don't work, but a lot do, and some of those are laugh-out-loud funny.
Gleefully jumping all over the concept of good taste, it can often be sophomoric, but sophomoric can still be
very amusing. Sometimes it's the very pushing the bounds of bad taste that, as with 'South Park' is what makes
it as shockingly funny as it is, and gives it a bit of an edge as well (although it can't compete with South Park's more
sophisticated political and topical humor). Lots of great guest voices add something as well.
On the other hand, I didn't find it well suited for marathon viewing. The humor is too similar and one note. It starts to
burn out. Best taken in small doses.
Most Helpful Customer Reviews on Amazon.com (beta)
When it looked like the show was about to be cancelled the creators of `Family Guy' came up with another series. Critiquing `post 9-11' America, `American Dad!' updates `All in the Family's' formula through a cartoon format. The animation style and some of the voices are similar to 'Family Guy', but this series has much more in common with those inherently political sitcoms of the 1970's.
CIA Agent Stan Smith wants to protect his country-but he also
wants to maintain his own little sheltered world view. Despite his job Stan ultimately has a very limited grasp of international affairs. However he does know that he loves his family and is only trying to do what he thinks is best for them---by any means necessary!
In the pilot episode, Stan attempts to get his son Steve a dog so he will then be popular with the ladies-never mind the fact that this particular dog had been selected only because it was alive during the Reagan administration-making the poor thing older than dirt in people years! After it is accidentally killed during a `home invasion' false alarm, he again tries to help his son out by rigging the school elections so Steve is elected the school president!
"Threat Levels" exposes the realities of public sector vs. private sector pay. When the formerly homemaking Francine enters the real-estate business and then quickly becomes a success Stan feels emasculated. He loves his wife, but her new career cuts away at his fantasy of the `male-breadwinner head of household' myth he had constructed and maintained for himself. Even having her boss arrested and the agency she worked with shut down does not resolve this situation-Francine simply becomes an independent agent! Hayley sees an opportunity of her own using one of the homes which mom is trying to sell as a homeless shelter. Somehow, dad ultimately muscles little brother away from the cockfighting business he had established at that same shelter and takes over it himself. The episode wryly explored anxieties being felt over shifting economic realities and gender.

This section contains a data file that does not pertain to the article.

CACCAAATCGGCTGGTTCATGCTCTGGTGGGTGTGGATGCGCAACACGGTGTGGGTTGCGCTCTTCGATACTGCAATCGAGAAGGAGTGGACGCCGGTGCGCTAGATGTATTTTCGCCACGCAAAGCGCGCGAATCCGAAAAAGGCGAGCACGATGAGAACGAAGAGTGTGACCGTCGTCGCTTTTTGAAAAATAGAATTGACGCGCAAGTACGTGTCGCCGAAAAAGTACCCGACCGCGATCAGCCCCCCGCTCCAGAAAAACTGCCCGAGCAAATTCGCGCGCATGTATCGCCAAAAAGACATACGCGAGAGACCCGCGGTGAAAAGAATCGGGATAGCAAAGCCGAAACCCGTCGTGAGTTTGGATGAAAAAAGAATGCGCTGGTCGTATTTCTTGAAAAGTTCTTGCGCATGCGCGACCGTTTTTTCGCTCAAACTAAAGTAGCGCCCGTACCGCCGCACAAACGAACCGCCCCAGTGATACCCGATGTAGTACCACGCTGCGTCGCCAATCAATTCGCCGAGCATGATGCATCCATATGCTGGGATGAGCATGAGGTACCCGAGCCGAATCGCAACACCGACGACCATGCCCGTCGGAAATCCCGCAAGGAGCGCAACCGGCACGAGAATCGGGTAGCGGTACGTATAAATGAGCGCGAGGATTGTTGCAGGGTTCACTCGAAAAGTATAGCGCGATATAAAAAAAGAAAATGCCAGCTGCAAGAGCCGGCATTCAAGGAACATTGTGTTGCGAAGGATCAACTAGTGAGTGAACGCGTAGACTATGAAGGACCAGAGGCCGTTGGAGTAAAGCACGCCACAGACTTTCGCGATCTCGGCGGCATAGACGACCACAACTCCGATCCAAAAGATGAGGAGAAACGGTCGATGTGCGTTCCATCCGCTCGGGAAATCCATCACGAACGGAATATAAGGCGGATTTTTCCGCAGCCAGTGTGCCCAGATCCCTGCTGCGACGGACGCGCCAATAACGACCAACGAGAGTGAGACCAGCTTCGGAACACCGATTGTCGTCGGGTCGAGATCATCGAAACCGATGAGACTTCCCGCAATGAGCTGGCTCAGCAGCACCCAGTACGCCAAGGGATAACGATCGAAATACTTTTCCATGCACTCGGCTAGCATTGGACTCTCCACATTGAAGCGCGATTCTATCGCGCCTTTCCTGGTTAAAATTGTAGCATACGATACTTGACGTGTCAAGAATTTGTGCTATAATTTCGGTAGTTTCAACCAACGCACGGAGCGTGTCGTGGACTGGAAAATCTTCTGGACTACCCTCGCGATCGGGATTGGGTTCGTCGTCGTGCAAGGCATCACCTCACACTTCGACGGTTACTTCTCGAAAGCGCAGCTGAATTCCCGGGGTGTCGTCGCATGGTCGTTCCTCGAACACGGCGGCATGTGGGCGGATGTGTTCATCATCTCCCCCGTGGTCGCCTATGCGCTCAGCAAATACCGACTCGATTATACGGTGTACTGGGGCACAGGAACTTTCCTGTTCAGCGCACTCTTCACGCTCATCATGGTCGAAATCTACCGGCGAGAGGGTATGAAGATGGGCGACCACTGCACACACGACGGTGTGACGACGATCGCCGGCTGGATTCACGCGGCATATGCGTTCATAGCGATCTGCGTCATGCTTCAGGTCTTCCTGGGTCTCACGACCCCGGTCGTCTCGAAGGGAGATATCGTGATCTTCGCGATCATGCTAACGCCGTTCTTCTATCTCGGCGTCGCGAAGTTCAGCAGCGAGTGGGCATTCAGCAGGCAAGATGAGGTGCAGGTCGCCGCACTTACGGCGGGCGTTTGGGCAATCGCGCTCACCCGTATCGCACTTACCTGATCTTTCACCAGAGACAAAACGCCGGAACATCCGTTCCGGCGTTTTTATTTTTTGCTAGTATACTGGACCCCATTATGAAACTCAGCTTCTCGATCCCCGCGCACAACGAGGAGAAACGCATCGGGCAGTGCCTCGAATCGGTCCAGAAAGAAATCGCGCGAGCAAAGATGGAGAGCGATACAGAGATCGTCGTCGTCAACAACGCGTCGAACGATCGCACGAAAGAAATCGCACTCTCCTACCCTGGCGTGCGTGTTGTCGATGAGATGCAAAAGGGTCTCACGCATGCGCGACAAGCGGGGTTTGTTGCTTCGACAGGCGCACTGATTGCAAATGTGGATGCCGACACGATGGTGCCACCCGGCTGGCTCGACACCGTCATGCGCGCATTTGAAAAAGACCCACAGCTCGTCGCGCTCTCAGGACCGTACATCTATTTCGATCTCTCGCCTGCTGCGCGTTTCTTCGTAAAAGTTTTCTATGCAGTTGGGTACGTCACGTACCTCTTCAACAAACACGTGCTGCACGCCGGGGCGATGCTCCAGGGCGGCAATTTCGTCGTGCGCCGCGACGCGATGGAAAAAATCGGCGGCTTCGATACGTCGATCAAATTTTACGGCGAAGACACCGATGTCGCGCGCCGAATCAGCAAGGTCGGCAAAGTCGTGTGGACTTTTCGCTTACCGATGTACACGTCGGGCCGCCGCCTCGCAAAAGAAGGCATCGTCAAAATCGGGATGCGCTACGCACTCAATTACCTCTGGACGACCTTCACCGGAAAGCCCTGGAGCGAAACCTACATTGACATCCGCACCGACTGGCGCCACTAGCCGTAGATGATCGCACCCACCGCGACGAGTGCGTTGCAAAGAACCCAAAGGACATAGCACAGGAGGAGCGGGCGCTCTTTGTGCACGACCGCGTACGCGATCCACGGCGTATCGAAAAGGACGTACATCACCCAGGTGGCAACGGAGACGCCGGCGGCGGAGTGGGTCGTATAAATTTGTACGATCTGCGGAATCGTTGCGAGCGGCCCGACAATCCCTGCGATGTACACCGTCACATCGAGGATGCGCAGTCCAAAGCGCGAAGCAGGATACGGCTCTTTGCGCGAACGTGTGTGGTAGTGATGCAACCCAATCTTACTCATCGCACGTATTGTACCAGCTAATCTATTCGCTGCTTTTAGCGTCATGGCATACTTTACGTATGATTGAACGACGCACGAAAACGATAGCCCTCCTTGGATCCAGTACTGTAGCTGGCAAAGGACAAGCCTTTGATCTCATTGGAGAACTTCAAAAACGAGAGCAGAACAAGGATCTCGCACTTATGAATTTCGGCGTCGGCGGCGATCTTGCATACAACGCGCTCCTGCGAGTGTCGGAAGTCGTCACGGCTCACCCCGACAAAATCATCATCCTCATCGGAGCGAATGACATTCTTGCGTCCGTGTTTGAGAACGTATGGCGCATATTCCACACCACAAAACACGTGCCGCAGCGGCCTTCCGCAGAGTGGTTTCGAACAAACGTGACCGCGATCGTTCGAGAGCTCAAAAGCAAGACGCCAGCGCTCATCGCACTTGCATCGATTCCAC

13 episodes make up the first half of this 2005-2006season release. Episodes you and your own `family' will love include "Bullocks to Stan" because he learns that his boss is sleeping with his ultra-liberal daughter Haley. Because Stan and Haley were close when she was younger but drifted apart because of their divergent political views, he wants to recreate that earlier relationship. Stan has difficulty processing that his daughter is both grownup and sleeping with the boss (voiced by none other than Patrick Stewart).
Another good episode mixing sex and politics together for laughs is "A Smith in the Hand". Concerned that Steve is receiving sex education at school, Stan volunteers to give his own demonstration to that class. During that demonstration, Stan attacks masturbation and sex as inherently evil. Resultant crotch injuries then require Stan to apply ointment to his own crotch, and he discovers masturbation for the first time. Steve then discovers what dad is now hooked on and they hypocritically go around promote the idea on television that masturbation is bad all while doing it themselves. Finally, Francine steps in and tells them that she has had enough and sexual feelings are perfectly normal.